Judge Unseals Mar-a-Lago Raid Warrant, Reveals Why FBI Is Investigating Trump

Judge Unseals Mar-a-Lago Raid Warrant, Reveals Why FBI Is Investigating Trump
President Donald Trump and First Lady Melania Trump walk towards Marine One as they depart the White House en route to Mar-a-Lago, the President's private club, where they will spend Christmas and New Years Eve in Washington on Dec. 23, 2020. (Samuel Corum/AFP via Getty Images)
Jack Phillips

The seven-page warrant that authorized the FBI to search former President Donald Trump's property on Aug. 8 was unsealed Aug. 12, and it shows that Trump is under federal investigation for obstruction of justice and other alleged violations.

Trump is under investigation for alleged violations of 18 USC 2071—concealment, removal, or mutilation; 18 USC 793 of the Espionage Act—gathering, transmitting, or losing defense information; and 18 USC 1519—destruction, alteration, or falsification of records in federal investigations, according to the warrant, which was unsealed by Judge Bruce Reinhart on Aug. 12. A conviction under these statutes can lead to imprisonment or fines.

The search and seizure warrant shows FBI agents targeted "the '45 Office,' all storage rooms, and all other rooms or areas within the premises used or available to be used by FPOTUS (former president of the United States) and his staff and in which boxes or documents could be stored, including all structures or buildings on the estate."

Agents were granted authority to seize "all physical documents and records constituting evidence, contraband, fruits of crime, or other items illegally possessed," according to the warrant. That includes documents with classification markings and presidential records that were drafted between Jan. 20, 2017, and Jan. 20, 2021—when Trump was in office.

The FBI didn’t try to obtain access to search private guest rooms, including members of Mar-a-Lago, according to the warrant. Earlier this week, the judge ordered the Department of Justice to file a response after several groups requested the warrant unsealed.

Federal agents also took a set of alleged “top secret/SCI” documents, four sets of “top secret” documents, three sets of "secret" documents, and three sets of "confidential" documents, according to a property receipt unsealed alongside the warrant Aug. 12. It's not clear what the documents entailed.


Trump's lawyers have argued that the former president used his authority as president to declassify the material before he departed office in early 2021.
"The Biden administration is in obvious damage control after their botched raid where they seized the President's picture books, a 'hand-written note,' and declassified documents," Trump spokesman Taylor Budowich told Fox News as the warrant was unsealed Aug. 12. "This raid of President Trump's home was not just unprecedented, but unnecessary—and they are leaking lies and innuendos to try to explain away the weaponization of government against their dominant political opponent. This is outrageous."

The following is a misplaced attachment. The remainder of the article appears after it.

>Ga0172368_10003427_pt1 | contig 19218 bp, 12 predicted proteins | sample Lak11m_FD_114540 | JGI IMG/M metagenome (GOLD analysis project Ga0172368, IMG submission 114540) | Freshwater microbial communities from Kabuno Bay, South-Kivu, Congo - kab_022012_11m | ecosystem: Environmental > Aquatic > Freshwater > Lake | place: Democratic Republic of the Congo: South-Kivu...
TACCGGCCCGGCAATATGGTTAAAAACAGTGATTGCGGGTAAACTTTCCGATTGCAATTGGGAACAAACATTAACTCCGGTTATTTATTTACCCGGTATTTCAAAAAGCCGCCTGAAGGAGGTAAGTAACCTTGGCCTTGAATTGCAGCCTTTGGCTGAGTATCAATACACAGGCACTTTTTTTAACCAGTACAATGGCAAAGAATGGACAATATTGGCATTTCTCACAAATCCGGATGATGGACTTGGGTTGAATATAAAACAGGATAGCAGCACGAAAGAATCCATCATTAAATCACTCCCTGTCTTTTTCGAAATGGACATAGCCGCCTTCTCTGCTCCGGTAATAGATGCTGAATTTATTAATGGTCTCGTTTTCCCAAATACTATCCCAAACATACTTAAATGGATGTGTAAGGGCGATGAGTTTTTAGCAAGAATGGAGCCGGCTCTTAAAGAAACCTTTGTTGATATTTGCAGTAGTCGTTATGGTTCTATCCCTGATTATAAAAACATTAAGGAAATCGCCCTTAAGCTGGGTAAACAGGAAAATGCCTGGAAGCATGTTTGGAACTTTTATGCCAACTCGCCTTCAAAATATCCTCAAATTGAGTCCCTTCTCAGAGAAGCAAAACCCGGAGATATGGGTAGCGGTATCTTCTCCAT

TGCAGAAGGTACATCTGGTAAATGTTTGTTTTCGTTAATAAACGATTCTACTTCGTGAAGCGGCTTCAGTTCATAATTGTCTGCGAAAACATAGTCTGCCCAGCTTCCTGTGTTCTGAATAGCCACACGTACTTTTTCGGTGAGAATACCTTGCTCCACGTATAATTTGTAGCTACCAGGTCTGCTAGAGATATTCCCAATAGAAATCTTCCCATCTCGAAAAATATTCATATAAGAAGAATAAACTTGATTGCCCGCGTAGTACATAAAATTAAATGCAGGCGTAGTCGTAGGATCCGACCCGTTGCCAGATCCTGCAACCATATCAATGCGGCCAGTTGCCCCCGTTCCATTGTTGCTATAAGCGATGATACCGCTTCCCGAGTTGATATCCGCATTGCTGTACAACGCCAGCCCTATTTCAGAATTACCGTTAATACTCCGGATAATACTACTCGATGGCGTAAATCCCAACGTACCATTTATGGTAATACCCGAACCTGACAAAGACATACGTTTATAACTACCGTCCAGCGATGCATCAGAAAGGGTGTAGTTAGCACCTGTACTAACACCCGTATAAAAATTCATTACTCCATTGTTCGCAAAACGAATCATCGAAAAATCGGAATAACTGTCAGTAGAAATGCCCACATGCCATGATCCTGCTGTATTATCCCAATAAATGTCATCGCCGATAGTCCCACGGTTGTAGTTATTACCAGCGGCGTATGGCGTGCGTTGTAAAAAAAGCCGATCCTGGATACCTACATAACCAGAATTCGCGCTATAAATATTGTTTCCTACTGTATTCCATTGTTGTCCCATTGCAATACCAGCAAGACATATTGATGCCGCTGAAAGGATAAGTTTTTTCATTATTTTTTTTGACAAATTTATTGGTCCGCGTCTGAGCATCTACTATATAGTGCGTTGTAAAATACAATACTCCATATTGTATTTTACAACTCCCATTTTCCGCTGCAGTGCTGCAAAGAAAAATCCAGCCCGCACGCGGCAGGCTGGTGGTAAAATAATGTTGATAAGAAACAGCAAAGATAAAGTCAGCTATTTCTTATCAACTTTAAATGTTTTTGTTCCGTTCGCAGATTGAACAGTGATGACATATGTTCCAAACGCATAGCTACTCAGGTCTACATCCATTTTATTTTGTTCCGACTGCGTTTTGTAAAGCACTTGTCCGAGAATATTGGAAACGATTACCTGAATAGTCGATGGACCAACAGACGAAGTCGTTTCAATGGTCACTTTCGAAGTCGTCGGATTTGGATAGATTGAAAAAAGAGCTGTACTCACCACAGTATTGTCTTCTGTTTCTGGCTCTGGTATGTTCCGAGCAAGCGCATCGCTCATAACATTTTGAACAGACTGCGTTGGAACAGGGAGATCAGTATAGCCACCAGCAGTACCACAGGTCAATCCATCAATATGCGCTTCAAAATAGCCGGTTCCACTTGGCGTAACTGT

Local law enforcement officers in front of the home of former U.S. President Donald Trump at Mar-A-Lago in Palm Beach, Fla., on Aug. 9, 2022. (Giorgio Viera/AFP via Getty Images)
Local law enforcement officers in front of the home of former U.S. President Donald Trump at Mar-A-Lago in Palm Beach, Fla., on Aug. 9, 2022. (Giorgio Viera/AFP via Getty Images)

The Department of Justice on Aug. 11 filed a motion to unseal the warrant unless Trump objects to the move. The filing came around the same time Attorney General Merrick Garland announced that he personally approved the FBI's search in Florida.

“Not only will I not oppose the release of the documents,” Trump wrote Aug. 11, referring to the FBI's warrant. “I am going a step further by encouraging the immediate release of those documents," he said.

And on Aug. 12, Trump posted that the documents the FBI alleged seized were "all declassified" and agents "they could have had [the documents] anytime they wanted without playing politics and breaking into Mar-a-Lago." He added, "It was in secured storage, with an additional lock put on as per their request."

Trump also wrote that Former President Obama "kept 33 million pages of documents, much of them classified. How many of them pertained to nuclear? Word is, lots!"

The Washington Post, citing unnamed sources, reported Aug. 11 that some documents relating to nuclear weapons were among the items sought by the FBI. But Trump early Aug. 12 said the report is a hoax and a continuation of the Trump-Russia collusion narrative that was pushed by legacy news outlets starting in late 2016.

Republicans have said the unprecedented FBI raid is a politicized attempt to target a former president who is currently mulling a 2024 run. Since Aug. 8, several GOP lawmakers have called on federal agencies to release the affidavit, which would provide more details as to what information the FBI was acting upon when it attempted to obtain the warrant.

Sen. Lindsey Graham (R-S.C.) wrote on Twitter Aug. 12 that the Department of Justice "must release the information as to why a warrant was necessary, not what was taken ... they can redact the names and other sensitive information, but DOJ must lay their cards on the table."

Jack Phillips is a breaking news reporter with 15 years experience who started as a local New York City reporter. Having joined The Epoch Times' news team in 2009, Jack was born and raised near Modesto in California's Central Valley. Follow him on X: https://twitter.com/jackphillips5
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